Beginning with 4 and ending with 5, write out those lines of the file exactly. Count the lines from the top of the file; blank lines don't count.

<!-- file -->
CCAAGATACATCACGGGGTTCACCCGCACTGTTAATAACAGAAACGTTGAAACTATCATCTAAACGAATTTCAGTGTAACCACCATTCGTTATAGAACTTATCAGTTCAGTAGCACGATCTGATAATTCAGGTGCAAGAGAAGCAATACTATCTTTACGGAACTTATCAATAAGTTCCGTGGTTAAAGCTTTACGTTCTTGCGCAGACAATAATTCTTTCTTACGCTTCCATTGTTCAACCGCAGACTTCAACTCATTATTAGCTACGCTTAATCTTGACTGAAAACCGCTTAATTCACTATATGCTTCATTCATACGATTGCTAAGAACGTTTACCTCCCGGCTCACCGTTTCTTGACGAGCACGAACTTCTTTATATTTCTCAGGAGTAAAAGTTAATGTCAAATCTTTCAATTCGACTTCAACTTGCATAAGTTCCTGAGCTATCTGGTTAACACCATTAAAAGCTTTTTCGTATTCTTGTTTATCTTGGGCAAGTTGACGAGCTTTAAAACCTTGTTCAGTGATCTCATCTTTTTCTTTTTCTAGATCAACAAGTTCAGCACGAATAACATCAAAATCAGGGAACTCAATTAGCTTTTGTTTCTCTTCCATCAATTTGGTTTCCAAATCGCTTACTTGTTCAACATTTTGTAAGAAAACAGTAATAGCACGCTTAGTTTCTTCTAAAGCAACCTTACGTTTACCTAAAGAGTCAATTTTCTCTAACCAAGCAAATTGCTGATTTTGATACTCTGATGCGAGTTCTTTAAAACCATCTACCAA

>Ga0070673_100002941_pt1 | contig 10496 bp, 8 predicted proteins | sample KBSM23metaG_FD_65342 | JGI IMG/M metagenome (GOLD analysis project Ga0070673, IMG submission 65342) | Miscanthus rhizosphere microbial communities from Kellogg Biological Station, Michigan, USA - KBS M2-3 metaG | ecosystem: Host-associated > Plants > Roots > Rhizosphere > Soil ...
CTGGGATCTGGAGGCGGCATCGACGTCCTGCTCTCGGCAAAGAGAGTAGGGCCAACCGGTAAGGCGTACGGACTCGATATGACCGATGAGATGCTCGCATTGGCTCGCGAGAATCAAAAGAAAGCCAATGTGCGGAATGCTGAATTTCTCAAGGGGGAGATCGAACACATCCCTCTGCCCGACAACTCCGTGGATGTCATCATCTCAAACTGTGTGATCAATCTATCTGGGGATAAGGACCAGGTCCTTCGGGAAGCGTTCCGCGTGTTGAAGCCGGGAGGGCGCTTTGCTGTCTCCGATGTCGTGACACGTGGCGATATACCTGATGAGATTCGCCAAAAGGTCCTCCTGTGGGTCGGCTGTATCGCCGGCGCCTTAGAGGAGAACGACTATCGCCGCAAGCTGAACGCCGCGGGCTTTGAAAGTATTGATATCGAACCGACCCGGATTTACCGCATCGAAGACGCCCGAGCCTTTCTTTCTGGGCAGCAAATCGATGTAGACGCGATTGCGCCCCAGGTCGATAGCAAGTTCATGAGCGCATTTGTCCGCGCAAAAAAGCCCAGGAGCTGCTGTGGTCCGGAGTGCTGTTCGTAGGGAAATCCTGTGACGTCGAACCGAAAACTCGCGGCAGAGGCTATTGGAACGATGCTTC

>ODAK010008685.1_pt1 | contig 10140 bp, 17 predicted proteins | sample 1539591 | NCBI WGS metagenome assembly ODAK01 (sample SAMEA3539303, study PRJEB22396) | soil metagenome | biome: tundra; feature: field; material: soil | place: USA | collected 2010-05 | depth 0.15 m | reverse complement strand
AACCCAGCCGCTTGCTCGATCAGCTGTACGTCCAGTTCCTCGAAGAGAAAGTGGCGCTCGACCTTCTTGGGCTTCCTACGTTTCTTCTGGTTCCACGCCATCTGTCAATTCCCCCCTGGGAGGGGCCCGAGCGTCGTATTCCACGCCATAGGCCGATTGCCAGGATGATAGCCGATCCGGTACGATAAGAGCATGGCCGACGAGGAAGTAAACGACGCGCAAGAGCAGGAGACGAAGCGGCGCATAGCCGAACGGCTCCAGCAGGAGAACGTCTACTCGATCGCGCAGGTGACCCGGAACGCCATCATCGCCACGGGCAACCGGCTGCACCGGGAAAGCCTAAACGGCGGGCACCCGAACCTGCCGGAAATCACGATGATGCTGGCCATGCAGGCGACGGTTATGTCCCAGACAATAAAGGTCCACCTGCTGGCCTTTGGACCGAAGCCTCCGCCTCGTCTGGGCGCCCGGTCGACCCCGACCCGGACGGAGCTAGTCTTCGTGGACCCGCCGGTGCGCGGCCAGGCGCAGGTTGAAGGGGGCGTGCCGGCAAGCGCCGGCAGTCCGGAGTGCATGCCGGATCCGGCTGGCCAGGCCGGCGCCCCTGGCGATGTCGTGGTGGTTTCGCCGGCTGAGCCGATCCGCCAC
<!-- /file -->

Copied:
>ODAK010008685.1_pt1 | contig 10140 bp, 17 predicted proteins | sample 1539591 | NCBI WGS metagenome assembly ODAK01 (sample SAMEA3539303, study PRJEB22396) | soil metagenome | biome: tundra; feature: field; material: soil | place: USA | collected 2010-05 | depth 0.15 m | reverse complement strand
AACCCAGCCGCTTGCTCGATCAGCTGTACGTCCAGTTCCTCGAAGAGAAAGTGGCGCTCGACCTTCTTGGGCTTCCTACGTTTCTTCTGGTTCCACGCCATCTGTCAATTCCCCCCTGGGAGGGGCCCGAGCGTCGTATTCCACGCCATAGGCCGATTGCCAGGATGATAGCCGATCCGGTACGATAAGAGCATGGCCGACGAGGAAGTAAACGACGCGCAAGAGCAGGAGACGAAGCGGCGCATAGCCGAACGGCTCCAGCAGGAGAACGTCTACTCGATCGCGCAGGTGACCCGGAACGCCATCATCGCCACGGGCAACCGGCTGCACCGGGAAAGCCTAAACGGCGGGCACCCGAACCTGCCGGAAATCACGATGATGCTGGCCATGCAGGCGACGGTTATGTCCCAGACAATAAAGGTCCACCTGCTGGCCTTTGGACCGAAGCCTCCGCCTCGTCTGGGCGCCCGGTCGACCCCGACCCGGACGGAGCTAGTCTTCGTGGACCCGCCGGTGCGCGGCCAGGCGCAGGTTGAAGGGGGCGTGCCGGCAAGCGCCGGCAGTCCGGAGTGCATGCCGGATCCGGCTGGCCAGGCCGGCGCCCCTGGCGATGTCGTGGTGGTTTCGCCGGCTGAGCCGATCCGCCAC